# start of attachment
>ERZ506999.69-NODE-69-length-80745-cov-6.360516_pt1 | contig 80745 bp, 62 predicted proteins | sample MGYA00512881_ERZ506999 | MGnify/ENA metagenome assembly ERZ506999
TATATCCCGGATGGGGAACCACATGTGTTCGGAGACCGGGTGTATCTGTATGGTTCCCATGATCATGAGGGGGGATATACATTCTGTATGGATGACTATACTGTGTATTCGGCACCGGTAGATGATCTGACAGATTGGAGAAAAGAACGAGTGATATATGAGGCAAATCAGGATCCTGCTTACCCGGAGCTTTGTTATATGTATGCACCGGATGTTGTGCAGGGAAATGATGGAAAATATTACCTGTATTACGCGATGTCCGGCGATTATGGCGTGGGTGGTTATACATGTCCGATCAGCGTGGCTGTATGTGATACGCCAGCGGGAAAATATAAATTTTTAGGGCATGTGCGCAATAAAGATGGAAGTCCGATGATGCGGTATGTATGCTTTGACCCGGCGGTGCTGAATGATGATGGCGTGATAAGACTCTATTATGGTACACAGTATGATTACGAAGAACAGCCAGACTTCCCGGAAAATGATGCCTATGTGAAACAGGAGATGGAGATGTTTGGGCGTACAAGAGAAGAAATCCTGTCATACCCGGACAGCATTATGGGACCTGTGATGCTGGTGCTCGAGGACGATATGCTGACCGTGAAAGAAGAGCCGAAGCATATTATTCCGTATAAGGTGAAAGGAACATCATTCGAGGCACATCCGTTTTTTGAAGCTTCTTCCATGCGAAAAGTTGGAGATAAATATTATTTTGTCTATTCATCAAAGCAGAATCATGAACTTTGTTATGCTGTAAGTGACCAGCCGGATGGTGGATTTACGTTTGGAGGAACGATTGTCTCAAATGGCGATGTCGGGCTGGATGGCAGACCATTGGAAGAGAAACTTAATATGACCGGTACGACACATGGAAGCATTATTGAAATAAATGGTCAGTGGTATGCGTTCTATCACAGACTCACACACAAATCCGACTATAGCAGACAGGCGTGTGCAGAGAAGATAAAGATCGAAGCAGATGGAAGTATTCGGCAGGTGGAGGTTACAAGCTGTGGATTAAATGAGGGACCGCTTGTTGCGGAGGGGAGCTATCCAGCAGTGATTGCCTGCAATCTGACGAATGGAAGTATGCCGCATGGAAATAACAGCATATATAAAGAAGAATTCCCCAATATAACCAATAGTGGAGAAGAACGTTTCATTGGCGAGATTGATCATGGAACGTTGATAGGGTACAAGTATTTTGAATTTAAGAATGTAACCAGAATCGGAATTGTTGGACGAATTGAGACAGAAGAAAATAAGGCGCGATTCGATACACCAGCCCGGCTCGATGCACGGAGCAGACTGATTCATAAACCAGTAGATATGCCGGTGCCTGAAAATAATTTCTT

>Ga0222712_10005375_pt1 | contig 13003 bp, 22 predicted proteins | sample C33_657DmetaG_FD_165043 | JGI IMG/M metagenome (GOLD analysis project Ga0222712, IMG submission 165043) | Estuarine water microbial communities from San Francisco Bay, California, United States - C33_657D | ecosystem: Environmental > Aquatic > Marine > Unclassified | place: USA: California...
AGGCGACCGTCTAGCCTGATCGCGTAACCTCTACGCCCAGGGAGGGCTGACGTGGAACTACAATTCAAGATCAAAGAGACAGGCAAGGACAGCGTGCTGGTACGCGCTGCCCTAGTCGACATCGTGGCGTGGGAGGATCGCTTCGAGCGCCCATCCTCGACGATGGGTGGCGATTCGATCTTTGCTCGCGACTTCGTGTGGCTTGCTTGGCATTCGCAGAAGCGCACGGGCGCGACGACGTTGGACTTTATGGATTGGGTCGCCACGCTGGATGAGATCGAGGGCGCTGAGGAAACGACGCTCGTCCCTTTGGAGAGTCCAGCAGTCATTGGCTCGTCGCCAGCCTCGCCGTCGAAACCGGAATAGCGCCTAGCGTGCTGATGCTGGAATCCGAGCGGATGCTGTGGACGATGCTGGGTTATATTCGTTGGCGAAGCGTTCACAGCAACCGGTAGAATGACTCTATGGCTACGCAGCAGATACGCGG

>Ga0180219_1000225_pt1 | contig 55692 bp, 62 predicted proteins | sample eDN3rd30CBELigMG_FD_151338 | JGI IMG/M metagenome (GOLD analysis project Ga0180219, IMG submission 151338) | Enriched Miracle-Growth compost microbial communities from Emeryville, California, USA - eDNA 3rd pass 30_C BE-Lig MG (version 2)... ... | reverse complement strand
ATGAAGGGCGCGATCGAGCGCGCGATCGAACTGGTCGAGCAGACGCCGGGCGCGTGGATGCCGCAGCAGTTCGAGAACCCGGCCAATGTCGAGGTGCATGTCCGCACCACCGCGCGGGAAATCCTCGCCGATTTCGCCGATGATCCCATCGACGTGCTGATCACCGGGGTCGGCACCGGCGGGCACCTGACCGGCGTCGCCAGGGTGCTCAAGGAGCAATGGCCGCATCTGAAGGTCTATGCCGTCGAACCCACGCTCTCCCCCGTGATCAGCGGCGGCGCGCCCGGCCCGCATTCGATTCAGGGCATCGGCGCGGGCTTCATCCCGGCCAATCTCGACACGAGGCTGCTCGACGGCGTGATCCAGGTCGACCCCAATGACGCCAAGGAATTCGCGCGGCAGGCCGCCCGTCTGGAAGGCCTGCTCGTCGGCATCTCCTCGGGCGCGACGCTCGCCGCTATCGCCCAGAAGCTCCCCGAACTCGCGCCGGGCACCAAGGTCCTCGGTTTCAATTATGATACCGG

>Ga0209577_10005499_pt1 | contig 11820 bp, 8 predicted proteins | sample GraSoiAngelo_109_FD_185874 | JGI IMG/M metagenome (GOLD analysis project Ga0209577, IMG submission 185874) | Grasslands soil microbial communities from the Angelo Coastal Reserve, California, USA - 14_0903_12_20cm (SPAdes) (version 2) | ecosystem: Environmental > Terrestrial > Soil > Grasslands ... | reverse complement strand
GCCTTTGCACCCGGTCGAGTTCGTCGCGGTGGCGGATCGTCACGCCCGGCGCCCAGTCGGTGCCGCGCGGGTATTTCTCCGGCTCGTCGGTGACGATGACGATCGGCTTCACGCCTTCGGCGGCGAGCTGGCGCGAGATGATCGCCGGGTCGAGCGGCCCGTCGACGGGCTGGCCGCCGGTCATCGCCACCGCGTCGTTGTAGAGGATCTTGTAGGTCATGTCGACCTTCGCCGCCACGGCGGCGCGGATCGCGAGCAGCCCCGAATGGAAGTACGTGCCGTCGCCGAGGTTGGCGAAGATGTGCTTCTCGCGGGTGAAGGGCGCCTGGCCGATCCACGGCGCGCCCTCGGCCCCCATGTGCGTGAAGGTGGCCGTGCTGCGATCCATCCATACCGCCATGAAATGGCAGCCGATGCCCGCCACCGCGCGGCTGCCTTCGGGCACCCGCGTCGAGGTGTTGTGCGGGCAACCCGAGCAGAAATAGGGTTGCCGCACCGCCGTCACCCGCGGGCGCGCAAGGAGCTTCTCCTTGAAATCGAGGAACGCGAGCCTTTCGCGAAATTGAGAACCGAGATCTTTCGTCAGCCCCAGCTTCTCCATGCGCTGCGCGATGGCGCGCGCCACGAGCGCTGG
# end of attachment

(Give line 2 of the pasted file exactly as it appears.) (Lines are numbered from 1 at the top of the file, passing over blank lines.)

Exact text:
TATATCCCGGATGGGGAACCACATGTGTTCGGAGACCGGGTGTATCTGTATGGTTCCCATGATCATGAGGGGGGATATACATTCTGTATGGATGACTATACTGTGTATTCGGCACCGGTAGATGATCTGACAGATTGGAGAAAAGAACGAGTGATATATGAGGCAAATCAGGATCCTGCTTACCCGGAGCTTTGTTATATGTATGCACCGGATGTTGTGCAGGGAAATGATGGAAAATATTACCTGTATTACGCGATGTCCGGCGATTATGGCGTGGGTGGTTATACATGTCCGATCAGCGTGGCTGTATGTGATACGCCAGCGGGAAAATATAAATTTTTAGGGCATGTGCGCAATAAAGATGGAAGTCCGATGATGCGGTATGTATGCTTTGACCCGGCGGTGCTGAATGATGATGGCGTGATAAGACTCTATTATGGTACACAGTATGATTACGAAGAACAGCCAGACTTCCCGGAAAATGATGCCTATGTGAAACAGGAGATGGAGATGTTTGGGCGTACAAGAGAAGAAATCCTGTCATACCCGGACAGCATTATGGGACCTGTGATGCTGGTGCTCGAGGACGATATGCTGACCGTGAAAGAAGAGCCGAAGCATATTATTCCGTATAAGGTGAAAGGAACATCATTCGAGGCACATCCGTTTTTTGAAGCTTCTTCCATGCGAAAAGTTGGAGATAAATATTATTTTGTCTATTCATCAAAGCAGAATCATGAACTTTGTTATGCTGTAAGTGACCAGCCGGATGGTGGATTTACGTTTGGAGGAACGATTGTCTCAAATGGCGATGTCGGGCTGGATGGCAGACCATTGGAAGAGAAACTTAATATGACCGGTACGACACATGGAAGCATTATTGAAATAAATGGTCAGTGGTATGCGTTCTATCACAGACTCACACACAAATCCGACTATAGCAGACAGGCGTGTGCAGAGAAGATAAAGATCGAAGCAGATGGAAGTATTCGGCAGGTGGAGGTTACAAGCTGTGGATTAAATGAGGGACCGCTTGTTGCGGAGGGGAGCTATCCAGCAGTGATTGCCTGCAATCTGACGAATGGAAGTATGCCGCATGGAAATAACAGCATATATAAAGAAGAATTCCCCAATATAACCAATAGTGGAGAAGAACGTTTCATTGGCGAGATTGATCATGGAACGTTGATAGGGTACAAGTATTTTGAATTTAAGAATGTAACCAGAATCGGAATTGTTGGACGAATTGAGACAGAAGAAAATAAGGCGCGATTCGATACACCAGCCCGGCTCGATGCACGGAGCAGACTGATTCATAAACCAGTAGATATGCCGGTGCCTGAAAATAATTTCTT